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RE: I-D ACTION:draft-ietf-shim6-reach-detect-00.txt
> >> This makes sense, but I worry that the argument
> >> "one ULP works => others should work too" may not
> >> hold in all cases. What if one ULP is TCP:xxxx->80, which
> >> happens to work over this crappy firewalled network that
> >> you are using, but it doesn't let through, say, TCP:xxxx->23?
> >> The shim could be making the wrong decision here.
> > And this supposedly works today without a shim?
> > If the routing system has two routes to a given IP address, and there
> > are firewalls on those paths that let some port/protocols through but
> > not others, then things will not work today.
> I guess today's configuration would be that you have just one default route
> from the host's point of view, and multihoming, if any, would be on/off.
> That is, if your primary interface fails, switch to the other.
> This would of course still have the same problem when you move to the
> crappy interface that only lets http through.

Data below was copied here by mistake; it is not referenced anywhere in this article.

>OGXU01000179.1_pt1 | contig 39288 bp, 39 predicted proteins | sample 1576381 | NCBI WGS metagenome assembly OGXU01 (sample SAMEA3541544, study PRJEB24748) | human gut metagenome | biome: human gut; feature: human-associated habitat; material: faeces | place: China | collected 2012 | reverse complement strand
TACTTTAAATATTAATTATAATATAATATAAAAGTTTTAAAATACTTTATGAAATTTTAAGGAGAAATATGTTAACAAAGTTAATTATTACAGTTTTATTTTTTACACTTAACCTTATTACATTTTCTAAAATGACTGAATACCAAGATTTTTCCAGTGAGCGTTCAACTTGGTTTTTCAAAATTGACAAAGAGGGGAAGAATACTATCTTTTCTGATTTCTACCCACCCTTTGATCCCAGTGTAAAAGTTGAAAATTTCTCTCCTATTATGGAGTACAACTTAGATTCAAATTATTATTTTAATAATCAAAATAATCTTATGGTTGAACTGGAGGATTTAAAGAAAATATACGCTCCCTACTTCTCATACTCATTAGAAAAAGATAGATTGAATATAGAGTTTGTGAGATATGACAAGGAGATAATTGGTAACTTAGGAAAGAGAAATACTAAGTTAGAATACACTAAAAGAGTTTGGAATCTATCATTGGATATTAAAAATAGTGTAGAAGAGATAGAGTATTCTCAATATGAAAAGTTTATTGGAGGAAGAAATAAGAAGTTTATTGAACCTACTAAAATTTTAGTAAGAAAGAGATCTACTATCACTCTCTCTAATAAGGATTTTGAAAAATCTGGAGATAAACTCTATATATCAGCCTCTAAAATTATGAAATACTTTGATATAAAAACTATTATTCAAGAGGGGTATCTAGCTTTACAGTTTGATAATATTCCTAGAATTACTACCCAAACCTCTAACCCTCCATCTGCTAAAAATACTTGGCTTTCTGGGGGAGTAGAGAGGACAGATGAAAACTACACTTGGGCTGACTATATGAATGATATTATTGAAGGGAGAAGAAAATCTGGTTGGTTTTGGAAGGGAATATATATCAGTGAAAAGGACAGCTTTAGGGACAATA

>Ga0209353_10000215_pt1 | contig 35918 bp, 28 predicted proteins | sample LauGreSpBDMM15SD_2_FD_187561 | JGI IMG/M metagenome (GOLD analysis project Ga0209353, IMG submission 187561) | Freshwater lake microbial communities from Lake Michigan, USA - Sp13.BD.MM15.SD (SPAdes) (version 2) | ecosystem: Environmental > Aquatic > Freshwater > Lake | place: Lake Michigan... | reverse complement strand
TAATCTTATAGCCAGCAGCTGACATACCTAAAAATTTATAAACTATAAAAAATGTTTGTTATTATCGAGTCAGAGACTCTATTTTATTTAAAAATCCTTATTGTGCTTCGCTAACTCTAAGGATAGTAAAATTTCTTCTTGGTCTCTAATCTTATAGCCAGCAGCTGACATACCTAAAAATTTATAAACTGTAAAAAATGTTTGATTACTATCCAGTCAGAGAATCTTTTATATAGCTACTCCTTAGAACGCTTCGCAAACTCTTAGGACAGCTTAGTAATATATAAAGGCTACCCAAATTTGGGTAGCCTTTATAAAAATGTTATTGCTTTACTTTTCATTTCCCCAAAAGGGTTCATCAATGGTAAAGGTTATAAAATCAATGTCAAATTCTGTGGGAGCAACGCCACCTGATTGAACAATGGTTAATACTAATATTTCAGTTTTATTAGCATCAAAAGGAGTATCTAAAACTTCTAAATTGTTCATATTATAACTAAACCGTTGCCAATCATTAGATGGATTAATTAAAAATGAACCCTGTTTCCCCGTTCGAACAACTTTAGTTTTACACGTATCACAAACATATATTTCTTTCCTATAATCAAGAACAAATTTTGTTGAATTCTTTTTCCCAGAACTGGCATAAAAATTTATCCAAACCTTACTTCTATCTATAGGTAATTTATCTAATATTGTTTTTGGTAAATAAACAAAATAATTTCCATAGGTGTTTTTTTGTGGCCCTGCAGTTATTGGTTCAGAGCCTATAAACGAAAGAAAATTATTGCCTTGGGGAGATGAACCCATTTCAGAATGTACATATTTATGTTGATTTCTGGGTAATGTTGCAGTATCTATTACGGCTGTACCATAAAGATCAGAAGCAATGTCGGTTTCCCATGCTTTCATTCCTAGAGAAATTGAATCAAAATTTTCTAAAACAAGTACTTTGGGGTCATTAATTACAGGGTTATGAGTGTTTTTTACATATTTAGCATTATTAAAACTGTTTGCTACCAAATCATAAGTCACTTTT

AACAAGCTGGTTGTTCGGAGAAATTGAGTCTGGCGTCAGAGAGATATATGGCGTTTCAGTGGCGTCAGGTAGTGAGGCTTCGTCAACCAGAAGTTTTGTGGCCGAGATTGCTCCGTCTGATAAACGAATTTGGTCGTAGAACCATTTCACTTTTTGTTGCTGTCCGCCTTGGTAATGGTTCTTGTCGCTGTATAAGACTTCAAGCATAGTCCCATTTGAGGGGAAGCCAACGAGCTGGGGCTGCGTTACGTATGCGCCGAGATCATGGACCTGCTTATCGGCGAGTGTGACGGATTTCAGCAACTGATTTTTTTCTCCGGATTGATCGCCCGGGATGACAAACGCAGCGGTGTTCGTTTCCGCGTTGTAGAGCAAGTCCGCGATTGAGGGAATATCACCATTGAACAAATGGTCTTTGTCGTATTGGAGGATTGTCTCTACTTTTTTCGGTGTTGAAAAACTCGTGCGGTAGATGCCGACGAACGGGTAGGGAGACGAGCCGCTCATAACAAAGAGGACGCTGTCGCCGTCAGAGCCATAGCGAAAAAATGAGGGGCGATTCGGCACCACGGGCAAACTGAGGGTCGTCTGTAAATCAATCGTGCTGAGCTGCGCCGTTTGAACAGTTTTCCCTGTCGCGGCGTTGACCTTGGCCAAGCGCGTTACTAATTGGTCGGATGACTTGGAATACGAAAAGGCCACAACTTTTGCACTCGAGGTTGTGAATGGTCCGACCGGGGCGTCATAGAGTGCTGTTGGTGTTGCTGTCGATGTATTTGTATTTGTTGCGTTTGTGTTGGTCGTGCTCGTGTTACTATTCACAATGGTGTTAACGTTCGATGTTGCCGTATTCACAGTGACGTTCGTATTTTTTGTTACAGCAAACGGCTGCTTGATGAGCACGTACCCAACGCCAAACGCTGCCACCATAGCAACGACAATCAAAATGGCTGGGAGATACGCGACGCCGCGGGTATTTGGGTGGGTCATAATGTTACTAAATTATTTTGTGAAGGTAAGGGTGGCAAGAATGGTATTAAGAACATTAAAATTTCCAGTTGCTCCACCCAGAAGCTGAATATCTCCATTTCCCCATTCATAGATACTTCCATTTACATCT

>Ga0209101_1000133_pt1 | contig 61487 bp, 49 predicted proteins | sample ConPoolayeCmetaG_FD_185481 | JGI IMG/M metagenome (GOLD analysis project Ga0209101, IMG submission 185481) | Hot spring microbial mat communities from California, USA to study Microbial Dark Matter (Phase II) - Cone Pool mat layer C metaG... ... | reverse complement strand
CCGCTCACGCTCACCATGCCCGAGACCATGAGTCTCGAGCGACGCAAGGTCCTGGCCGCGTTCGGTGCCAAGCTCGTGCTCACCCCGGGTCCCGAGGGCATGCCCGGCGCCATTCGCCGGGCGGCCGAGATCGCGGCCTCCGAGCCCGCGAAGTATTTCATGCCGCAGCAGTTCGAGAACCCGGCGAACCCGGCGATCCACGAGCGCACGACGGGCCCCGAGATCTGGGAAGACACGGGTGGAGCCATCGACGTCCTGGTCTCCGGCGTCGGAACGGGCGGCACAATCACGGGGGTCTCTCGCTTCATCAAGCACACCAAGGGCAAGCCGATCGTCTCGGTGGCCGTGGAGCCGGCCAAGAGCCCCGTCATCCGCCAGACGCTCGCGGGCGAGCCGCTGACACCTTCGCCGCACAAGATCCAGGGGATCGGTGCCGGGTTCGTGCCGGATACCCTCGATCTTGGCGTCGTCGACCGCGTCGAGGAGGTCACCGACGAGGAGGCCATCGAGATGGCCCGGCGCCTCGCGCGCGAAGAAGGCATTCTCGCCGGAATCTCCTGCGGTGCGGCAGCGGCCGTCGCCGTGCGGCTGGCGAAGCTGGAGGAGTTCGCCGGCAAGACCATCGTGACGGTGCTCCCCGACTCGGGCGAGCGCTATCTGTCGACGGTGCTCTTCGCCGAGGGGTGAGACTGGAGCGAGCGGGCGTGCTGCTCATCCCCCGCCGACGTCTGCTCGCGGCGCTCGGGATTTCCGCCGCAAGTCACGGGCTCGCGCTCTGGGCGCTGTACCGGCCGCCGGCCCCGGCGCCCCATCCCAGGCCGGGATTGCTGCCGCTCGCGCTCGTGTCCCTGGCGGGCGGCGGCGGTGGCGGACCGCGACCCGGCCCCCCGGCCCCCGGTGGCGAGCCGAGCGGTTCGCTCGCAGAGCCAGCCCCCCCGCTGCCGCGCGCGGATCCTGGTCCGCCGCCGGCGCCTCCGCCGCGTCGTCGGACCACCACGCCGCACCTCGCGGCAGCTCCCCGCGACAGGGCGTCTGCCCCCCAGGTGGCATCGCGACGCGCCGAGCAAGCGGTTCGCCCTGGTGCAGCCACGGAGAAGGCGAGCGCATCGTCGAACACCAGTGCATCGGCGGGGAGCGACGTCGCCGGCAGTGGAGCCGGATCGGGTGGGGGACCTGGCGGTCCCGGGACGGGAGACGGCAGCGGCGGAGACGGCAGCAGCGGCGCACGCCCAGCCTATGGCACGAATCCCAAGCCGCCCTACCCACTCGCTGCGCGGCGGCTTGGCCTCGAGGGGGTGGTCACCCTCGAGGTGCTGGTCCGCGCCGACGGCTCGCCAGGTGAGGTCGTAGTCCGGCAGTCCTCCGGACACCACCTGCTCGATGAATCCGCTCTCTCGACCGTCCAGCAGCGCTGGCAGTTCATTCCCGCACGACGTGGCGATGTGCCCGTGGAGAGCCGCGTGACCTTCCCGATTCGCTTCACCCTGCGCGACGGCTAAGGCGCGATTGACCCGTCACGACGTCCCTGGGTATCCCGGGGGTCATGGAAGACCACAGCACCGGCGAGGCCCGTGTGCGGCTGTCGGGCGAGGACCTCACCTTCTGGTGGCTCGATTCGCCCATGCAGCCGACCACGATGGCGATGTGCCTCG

> However, the shim solution has potential to make this problem worse.
> Suppose you have to switch to the crappy interface for a moment.
> Now, if the definition of "address pair works" is that one ULP says
> its OK, then the shim will never switch back to the primary, better
What it seems is that we need to have 3 states for an address pair
(I'm sure we could come up with better names, but just humor me):
1) Fully - Working for all ULPs
2) Partial - Working for one (some) ULPs
3) Failed - not working for any ULPs
So, in a scenario, you start your browser and a shim context is created
for an interface that's behind a firewall/web proxy. Connecting to the
web succedes and this shim context is marked 'Fully' since 'all' of
the ULPs using this shim context is working. However, when
you click on a streaming link & your media player starts using this shim
context, the streaming media fails since its blocked by the firewall,
so the shim context could be marked as 'Parial.'
I guess we could wrap this around some sort of multiple interface scenario
like you started with a GPRS connection, but (corporate) WLAN comes available,
so you re-home because you prefer a speedy connection, but the WLAN connection
Still, what I'm wondering is how does the shim layer know that an address
pair failed because of something like this, or because of some other
reason, like a streaming server became unavailable, etc. etc.